The nucleation of Si during the solidification of Al-Si hypoeutectic alloys appears to result from a hierarchy of nucleating substrates operating at progressively lower temperatures: (1) AlP, whose generally particulate morphology can initiate the formation of compact Si particles as seen in hypereutectic alloys; (2) oxide bifilms alone, whose planar form creates platelike Si morphologies; and (3) a currently unknown nucleant that initiates the coral eutectic growth morphology. The consequential growth forms are particulate when initiated on particles and coarse (unmodified) plates when initiated on oxide films. However, when oxide films are deactivated by Sr, eutectic is forced to grow at a lower formation temperature with a consequently fine coral morphology known as "modified" Si. Increasing Sr additions progressively eliminate each substrate in turn to effect the change from the "unmodified" to the modified structure.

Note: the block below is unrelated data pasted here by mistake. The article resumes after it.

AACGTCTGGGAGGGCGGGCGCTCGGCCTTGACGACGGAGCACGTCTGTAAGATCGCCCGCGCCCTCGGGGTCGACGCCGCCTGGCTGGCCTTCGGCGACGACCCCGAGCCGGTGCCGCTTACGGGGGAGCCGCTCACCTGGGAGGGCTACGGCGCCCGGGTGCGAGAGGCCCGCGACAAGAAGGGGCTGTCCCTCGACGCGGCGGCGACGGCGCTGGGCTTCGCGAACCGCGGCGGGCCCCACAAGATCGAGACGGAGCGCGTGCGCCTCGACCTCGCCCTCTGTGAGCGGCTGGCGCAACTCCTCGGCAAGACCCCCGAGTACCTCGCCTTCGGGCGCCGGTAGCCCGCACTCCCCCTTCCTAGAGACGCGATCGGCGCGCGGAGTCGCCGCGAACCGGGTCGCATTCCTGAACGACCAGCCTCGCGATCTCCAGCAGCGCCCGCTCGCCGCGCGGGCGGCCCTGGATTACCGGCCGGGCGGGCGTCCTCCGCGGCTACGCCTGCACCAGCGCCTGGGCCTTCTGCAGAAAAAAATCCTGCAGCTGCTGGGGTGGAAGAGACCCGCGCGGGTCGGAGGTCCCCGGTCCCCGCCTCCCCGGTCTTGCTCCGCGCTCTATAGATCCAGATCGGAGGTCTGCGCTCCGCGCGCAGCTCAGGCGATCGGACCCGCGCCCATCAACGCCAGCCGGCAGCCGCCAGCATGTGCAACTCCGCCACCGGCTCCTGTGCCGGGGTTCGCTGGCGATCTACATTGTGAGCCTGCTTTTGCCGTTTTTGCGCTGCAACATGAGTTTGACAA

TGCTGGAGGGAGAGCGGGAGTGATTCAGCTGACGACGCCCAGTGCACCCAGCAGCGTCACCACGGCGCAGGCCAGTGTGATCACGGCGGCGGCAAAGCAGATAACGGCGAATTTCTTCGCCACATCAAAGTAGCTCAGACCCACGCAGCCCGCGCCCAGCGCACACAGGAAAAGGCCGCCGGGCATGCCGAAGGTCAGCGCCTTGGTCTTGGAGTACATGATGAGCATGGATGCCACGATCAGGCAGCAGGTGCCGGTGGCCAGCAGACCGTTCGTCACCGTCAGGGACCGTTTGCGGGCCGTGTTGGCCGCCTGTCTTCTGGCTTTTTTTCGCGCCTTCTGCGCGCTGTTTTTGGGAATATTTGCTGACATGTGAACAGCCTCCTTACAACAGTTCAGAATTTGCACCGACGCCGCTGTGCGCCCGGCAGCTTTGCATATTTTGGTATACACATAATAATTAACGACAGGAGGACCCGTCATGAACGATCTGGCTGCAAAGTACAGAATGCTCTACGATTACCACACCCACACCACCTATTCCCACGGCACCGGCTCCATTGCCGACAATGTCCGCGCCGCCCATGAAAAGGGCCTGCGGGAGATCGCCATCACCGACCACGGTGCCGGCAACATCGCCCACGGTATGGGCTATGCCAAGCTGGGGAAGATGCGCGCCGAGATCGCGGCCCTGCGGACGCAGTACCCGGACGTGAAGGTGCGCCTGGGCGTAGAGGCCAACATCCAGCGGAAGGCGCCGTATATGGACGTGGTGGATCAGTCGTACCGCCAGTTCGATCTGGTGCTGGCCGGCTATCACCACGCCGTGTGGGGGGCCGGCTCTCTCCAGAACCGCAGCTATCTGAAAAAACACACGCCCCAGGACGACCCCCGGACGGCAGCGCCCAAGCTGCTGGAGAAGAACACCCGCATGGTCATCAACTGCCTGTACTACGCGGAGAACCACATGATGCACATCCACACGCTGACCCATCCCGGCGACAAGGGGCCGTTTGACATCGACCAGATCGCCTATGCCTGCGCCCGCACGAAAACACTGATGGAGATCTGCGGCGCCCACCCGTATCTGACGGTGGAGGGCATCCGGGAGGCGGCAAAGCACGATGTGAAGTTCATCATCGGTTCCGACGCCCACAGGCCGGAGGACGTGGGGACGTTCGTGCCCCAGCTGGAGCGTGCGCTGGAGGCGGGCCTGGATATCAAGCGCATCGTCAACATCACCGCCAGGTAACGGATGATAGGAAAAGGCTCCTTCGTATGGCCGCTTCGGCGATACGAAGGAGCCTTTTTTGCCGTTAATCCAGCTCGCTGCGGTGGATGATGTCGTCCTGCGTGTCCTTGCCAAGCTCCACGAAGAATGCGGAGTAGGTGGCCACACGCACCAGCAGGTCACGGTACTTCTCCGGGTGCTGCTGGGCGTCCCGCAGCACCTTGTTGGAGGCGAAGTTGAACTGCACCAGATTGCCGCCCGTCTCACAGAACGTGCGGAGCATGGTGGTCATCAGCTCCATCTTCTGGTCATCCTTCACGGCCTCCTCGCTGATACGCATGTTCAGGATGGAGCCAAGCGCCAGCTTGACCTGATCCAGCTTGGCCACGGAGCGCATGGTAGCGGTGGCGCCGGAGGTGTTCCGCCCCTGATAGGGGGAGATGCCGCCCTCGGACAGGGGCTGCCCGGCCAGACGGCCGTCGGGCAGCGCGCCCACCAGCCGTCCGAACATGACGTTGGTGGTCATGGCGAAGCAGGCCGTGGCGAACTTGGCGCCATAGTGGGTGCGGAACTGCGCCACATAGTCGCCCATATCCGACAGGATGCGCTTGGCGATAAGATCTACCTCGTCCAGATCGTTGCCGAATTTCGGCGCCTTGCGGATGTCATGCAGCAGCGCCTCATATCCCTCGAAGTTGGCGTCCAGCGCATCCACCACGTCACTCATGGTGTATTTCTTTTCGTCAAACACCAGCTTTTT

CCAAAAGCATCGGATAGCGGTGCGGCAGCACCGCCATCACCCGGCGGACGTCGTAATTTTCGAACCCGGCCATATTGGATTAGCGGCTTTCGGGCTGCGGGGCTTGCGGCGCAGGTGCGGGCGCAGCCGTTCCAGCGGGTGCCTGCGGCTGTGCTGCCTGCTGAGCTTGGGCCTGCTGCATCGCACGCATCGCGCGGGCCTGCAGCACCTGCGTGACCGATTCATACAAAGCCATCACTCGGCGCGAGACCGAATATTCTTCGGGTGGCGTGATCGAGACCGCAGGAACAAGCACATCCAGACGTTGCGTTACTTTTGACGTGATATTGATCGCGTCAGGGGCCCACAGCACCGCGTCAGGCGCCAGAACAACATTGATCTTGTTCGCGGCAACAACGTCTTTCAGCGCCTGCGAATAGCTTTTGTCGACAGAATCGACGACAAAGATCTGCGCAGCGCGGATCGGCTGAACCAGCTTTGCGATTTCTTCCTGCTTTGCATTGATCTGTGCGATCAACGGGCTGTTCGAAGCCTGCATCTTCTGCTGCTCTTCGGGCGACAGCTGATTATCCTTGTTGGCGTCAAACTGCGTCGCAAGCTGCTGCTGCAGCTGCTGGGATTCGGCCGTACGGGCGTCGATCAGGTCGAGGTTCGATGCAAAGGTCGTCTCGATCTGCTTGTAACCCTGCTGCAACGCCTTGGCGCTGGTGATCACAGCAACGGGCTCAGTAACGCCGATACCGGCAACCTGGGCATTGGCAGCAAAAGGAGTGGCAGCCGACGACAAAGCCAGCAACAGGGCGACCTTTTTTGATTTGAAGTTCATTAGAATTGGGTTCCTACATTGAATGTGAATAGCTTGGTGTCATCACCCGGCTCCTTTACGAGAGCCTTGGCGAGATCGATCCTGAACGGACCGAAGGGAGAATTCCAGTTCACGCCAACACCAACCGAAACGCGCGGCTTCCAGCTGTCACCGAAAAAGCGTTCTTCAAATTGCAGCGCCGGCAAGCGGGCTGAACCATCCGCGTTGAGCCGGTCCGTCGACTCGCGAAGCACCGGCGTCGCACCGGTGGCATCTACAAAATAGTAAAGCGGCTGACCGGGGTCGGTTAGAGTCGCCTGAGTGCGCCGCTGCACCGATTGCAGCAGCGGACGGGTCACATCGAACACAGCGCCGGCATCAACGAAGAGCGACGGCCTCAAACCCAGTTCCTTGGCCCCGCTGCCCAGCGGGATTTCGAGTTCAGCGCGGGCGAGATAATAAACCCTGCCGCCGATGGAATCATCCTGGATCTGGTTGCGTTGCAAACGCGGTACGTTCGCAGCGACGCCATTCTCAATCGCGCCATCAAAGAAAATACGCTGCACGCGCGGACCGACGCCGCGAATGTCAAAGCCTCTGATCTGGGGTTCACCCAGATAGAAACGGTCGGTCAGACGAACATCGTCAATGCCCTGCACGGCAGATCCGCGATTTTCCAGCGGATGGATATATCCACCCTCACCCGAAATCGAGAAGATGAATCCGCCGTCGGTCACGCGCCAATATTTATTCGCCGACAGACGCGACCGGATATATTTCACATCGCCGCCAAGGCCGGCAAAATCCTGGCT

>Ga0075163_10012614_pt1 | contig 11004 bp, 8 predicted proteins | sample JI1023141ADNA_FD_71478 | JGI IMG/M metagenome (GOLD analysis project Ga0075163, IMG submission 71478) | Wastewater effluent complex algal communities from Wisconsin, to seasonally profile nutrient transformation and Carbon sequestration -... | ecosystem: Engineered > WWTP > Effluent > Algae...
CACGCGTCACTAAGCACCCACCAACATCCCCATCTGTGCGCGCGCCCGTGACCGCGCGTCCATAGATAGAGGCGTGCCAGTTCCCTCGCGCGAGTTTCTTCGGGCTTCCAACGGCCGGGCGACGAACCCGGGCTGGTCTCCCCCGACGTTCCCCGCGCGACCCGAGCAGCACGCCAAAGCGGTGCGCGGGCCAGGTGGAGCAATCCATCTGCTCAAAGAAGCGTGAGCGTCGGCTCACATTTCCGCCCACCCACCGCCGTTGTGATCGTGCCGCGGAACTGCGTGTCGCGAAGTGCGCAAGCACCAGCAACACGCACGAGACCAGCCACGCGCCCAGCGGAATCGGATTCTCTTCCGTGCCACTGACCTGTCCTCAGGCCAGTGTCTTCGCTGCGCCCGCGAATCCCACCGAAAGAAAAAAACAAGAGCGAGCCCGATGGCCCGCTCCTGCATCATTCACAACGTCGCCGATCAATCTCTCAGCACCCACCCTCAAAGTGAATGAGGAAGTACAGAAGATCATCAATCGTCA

|Number of pages||2|
|Journal||Metallurgical and Materials Transactions A|
|Publication status||Published - 1 May 2009|